Scuderia Ferrari and the whole Formula 1 circus has now crossed the Atlantic for the third time this season.
It’s the American triple-header, which over the next three weekends features races in the United States, Mexico and Brazil. The Circuit Of The Americas outside Austin, Texas hosts the first of these with a Grand Prix that has attracted record crowds every year.
The Circuit of the Americas, generally known as COTA, is 5.513 kilometres long, featuring a mix of high, medium and low speed corners with two DRS zones and several significant climbs and drops, starting with the vertiginous climb to turn 1, a tricky sharp left hand hairpin, often the scene of collisions immediately after the start, before plunging into a sequence of corners reminiscent of the first sector at Japan’s Suzuka circuit. Overtaking is possible on the main straight and into turns 12 and 13. The final sector features several slow changes of direction which can be particularly hard on tyres. Aerodynamically it is a medium to high downforce track.
The COTA timetable will be busier than usual as, for a second race in a row after Qatar, the weekend runs to the Sprint format, with just one free practice session to sort out settings before qualifying for Sunday’s race. Saturday is once again entirely given over to the Sprint, with the Shootout at lunchtime and the 19 lap race in the late afternoon, (midnight CEST). The Grand Prix gets underway at 14 local, (21 CEST) on Sunday.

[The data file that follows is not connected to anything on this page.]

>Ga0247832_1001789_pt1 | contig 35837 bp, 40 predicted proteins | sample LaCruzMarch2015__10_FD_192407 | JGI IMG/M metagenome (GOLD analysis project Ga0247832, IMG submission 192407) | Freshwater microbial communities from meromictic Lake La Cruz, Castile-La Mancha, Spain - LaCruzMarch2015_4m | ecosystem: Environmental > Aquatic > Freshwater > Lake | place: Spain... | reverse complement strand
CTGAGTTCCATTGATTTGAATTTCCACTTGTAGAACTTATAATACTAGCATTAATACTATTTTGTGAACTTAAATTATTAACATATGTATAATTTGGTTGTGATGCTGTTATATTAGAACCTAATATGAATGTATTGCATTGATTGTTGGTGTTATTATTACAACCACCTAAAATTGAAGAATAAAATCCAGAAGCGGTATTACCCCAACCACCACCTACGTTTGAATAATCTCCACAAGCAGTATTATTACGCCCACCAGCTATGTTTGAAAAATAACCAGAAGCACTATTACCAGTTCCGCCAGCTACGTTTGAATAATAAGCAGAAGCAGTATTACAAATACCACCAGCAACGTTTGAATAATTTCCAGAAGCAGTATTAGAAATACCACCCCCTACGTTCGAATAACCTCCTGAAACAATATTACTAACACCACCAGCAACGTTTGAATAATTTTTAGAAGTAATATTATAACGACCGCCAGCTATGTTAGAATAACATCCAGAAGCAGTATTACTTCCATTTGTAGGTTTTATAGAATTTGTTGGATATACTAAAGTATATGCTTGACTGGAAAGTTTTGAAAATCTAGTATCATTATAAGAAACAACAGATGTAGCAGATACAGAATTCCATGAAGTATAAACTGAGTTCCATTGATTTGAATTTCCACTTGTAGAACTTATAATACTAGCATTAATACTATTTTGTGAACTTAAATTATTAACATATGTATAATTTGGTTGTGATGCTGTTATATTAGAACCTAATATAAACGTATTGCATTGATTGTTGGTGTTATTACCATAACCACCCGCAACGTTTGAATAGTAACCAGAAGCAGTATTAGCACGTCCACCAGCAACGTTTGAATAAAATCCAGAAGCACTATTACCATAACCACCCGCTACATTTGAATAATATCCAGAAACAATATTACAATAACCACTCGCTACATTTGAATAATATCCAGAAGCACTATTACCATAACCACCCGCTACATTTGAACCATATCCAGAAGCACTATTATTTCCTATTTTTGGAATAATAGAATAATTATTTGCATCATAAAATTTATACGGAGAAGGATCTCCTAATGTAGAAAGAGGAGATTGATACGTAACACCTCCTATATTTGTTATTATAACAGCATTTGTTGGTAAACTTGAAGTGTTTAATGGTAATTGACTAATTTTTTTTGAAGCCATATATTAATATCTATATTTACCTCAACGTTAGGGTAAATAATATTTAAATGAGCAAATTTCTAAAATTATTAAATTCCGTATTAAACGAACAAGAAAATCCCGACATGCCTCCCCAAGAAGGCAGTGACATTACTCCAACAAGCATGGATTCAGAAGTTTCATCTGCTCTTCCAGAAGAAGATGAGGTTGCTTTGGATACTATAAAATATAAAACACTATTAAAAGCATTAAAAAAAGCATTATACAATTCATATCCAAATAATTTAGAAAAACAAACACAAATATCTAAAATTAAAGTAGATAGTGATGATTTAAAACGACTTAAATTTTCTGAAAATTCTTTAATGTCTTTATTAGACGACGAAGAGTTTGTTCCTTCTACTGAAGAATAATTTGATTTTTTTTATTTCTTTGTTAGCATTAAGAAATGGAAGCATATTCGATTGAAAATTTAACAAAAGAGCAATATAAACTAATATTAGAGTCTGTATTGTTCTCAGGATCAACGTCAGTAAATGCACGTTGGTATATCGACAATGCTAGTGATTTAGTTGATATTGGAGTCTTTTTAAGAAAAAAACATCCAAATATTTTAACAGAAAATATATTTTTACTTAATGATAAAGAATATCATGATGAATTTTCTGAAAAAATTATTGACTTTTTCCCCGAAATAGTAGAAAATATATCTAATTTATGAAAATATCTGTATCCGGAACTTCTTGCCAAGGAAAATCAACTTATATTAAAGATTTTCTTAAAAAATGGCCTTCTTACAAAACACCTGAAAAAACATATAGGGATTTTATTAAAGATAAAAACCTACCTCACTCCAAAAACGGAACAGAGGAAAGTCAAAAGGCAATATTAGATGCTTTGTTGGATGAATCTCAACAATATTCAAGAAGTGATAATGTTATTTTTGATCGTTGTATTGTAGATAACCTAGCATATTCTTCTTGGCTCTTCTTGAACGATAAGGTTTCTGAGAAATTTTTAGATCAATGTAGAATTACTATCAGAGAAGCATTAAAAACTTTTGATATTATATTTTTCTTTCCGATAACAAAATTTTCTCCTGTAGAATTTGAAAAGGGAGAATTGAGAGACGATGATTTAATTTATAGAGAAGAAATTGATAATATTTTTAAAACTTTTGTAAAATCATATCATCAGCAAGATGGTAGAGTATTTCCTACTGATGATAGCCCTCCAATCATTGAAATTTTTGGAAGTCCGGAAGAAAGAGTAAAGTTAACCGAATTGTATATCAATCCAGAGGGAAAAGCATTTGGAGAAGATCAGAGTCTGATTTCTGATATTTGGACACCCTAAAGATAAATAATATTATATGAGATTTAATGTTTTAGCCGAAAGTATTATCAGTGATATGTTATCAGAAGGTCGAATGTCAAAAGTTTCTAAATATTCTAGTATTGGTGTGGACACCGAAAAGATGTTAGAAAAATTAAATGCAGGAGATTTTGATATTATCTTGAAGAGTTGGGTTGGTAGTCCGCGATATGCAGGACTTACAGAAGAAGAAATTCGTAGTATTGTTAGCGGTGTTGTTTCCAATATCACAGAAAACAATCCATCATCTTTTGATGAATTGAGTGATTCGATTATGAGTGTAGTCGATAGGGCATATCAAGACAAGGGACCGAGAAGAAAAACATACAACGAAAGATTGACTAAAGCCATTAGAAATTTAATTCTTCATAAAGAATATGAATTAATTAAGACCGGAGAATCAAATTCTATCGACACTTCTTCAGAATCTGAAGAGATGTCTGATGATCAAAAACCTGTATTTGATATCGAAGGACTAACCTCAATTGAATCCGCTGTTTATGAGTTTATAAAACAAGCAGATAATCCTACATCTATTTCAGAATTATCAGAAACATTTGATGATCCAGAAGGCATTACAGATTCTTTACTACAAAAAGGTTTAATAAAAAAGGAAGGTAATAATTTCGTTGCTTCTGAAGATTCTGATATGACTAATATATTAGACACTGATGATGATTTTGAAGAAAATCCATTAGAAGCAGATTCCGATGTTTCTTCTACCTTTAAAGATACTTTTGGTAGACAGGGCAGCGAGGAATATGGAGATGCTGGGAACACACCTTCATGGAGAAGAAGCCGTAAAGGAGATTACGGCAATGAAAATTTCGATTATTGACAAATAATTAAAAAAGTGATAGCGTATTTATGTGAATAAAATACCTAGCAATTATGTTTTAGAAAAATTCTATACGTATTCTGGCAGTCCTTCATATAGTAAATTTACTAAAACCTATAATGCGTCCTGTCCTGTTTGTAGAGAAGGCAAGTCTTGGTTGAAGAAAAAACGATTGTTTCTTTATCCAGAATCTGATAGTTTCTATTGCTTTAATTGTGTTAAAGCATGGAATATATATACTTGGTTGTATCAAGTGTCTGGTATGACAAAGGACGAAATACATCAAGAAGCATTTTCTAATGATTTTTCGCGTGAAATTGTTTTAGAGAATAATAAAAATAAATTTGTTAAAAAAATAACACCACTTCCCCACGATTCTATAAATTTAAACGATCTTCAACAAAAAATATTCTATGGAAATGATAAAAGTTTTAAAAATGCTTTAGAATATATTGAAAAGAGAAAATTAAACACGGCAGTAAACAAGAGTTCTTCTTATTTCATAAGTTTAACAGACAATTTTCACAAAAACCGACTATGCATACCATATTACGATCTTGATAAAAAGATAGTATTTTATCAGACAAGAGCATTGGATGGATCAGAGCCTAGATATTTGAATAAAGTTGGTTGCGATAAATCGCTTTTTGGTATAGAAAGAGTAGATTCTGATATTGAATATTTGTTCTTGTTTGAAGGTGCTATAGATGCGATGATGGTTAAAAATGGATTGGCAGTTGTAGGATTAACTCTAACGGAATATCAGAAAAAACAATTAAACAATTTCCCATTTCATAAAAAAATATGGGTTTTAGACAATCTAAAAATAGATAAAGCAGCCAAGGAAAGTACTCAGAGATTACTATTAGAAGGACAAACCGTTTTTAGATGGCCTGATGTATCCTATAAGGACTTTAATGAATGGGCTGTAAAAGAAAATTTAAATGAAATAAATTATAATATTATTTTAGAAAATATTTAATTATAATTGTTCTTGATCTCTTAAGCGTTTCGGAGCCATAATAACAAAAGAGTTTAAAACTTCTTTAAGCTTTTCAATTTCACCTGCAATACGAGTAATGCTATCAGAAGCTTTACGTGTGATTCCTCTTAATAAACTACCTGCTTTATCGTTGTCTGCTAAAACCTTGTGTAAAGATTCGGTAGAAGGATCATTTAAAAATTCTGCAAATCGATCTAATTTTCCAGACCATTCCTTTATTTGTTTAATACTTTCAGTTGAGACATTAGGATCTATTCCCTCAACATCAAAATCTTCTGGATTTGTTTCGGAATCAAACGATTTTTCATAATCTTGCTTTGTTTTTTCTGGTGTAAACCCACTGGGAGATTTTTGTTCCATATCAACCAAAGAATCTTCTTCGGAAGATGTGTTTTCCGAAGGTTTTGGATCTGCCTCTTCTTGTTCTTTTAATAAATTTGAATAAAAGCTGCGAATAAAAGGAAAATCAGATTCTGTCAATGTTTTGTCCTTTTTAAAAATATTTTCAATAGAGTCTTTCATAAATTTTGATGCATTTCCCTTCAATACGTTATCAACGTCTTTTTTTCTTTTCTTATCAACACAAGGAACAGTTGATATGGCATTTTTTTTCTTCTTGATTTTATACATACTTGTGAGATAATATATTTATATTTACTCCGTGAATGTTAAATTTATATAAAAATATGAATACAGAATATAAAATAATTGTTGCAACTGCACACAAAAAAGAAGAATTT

Frederic Vasseur – Team Principal: We are about to tackle a very demanding Grand Prix triple-header, which actually involves five races in three weekends, as there are two Sprints. All team members, including the drivers, will have to be on top of their game throughout, in order to make the most of any opportunities that present themselves. We come to Austin off the back of a race where we paid a high price for a reliability problem on Carlos’ car, which meant there was only one SF-23 on the grid.
Since then, we have been working hard to ensure that a similar situation does not reoccur. We must return to the level of execution demonstrated in Singapore and Japan, because that’s the only way to optimise our package so that Charles and Carlos can get the most out of it.
Ferrari in the United States
Races contested 61
Debut Indianapolis 500 Miles 1952 (A. Ascari ret.)
Wins 13 (21.31%)
Pole positions 16 (26.23%)
Fastest race laps 16 (26.23%)
Total podiums 41 (22.40%)
Three questions to Tito Amato, Vehicle Performance Innovation.
Describe the characteristics of the Austin track
Tito Amato: The Austin circuit has a variety of corner types from slow ones taken at around 70 to 80 km/h to very fast ones where speeds can reach 270 km/h. There are only two straights, both featuring DRS zones and the main one is actually rather short, at around 500 metres. This means that in terms of aero configuration it is medium to high downforce. The drivers and engineers therefore have to find the right compromise to suit both the high speed corners in the first section and the slow speed ones in the final part of the lap. It is particularly important to have good traction out of the slow and medium speed corners, while ensuring sufficient stability in the high-speed sections.